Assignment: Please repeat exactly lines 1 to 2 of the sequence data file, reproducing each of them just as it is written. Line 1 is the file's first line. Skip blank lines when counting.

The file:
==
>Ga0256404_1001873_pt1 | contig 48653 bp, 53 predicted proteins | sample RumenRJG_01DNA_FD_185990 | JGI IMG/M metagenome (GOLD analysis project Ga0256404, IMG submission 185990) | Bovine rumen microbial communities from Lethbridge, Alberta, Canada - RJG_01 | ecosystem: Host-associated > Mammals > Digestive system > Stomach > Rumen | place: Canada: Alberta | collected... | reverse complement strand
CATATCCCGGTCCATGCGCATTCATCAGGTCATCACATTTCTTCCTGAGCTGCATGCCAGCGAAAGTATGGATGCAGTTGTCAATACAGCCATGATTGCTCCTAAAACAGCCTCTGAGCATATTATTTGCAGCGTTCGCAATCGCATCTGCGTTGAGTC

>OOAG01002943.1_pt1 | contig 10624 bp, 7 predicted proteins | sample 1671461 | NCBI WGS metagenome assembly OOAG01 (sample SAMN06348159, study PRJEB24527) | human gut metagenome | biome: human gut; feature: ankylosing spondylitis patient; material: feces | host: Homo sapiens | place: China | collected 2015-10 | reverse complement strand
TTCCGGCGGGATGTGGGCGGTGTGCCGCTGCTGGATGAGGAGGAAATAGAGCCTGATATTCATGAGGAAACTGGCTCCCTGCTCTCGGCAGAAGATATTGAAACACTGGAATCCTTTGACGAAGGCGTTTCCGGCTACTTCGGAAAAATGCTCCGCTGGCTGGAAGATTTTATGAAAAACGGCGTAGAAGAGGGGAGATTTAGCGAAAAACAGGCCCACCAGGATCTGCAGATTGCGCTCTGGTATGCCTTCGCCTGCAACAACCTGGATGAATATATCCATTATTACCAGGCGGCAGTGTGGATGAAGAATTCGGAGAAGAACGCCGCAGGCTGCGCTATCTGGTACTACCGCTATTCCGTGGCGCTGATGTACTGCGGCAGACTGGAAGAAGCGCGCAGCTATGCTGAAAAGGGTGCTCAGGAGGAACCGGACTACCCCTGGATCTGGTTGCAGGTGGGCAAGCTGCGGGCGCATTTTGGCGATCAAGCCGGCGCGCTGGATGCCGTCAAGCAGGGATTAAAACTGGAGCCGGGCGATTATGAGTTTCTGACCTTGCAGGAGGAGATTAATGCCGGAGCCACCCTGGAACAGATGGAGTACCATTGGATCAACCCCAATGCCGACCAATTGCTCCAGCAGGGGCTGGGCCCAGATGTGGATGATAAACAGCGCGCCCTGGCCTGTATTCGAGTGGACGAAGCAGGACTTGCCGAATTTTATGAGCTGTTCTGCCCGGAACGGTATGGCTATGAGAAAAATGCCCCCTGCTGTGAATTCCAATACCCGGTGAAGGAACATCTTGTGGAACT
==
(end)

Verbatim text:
>Ga0256404_1001873_pt1 | contig 48653 bp, 53 predicted proteins | sample RumenRJG_01DNA_FD_185990 | JGI IMG/M metagenome (GOLD analysis project Ga0256404, IMG submission 185990) | Bovine rumen microbial communities from Lethbridge, Alberta, Canada - RJG_01 | ecosystem: Host-associated > Mammals > Digestive system > Stomach > Rumen | place: Canada: Alberta | collected... | reverse complement strand
CATATCCCGGTCCATGCGCATTCATCAGGTCATCACATTTCTTCCTGAGCTGCATGCCAGCGAAAGTATGGATGCAGTTGTCAATACAGCCATGATTGCTCCTAAAACAGCCTCTGAGCATATTATTTGCAGCGTTCGCAATCGCATCTGCGTTGAGTC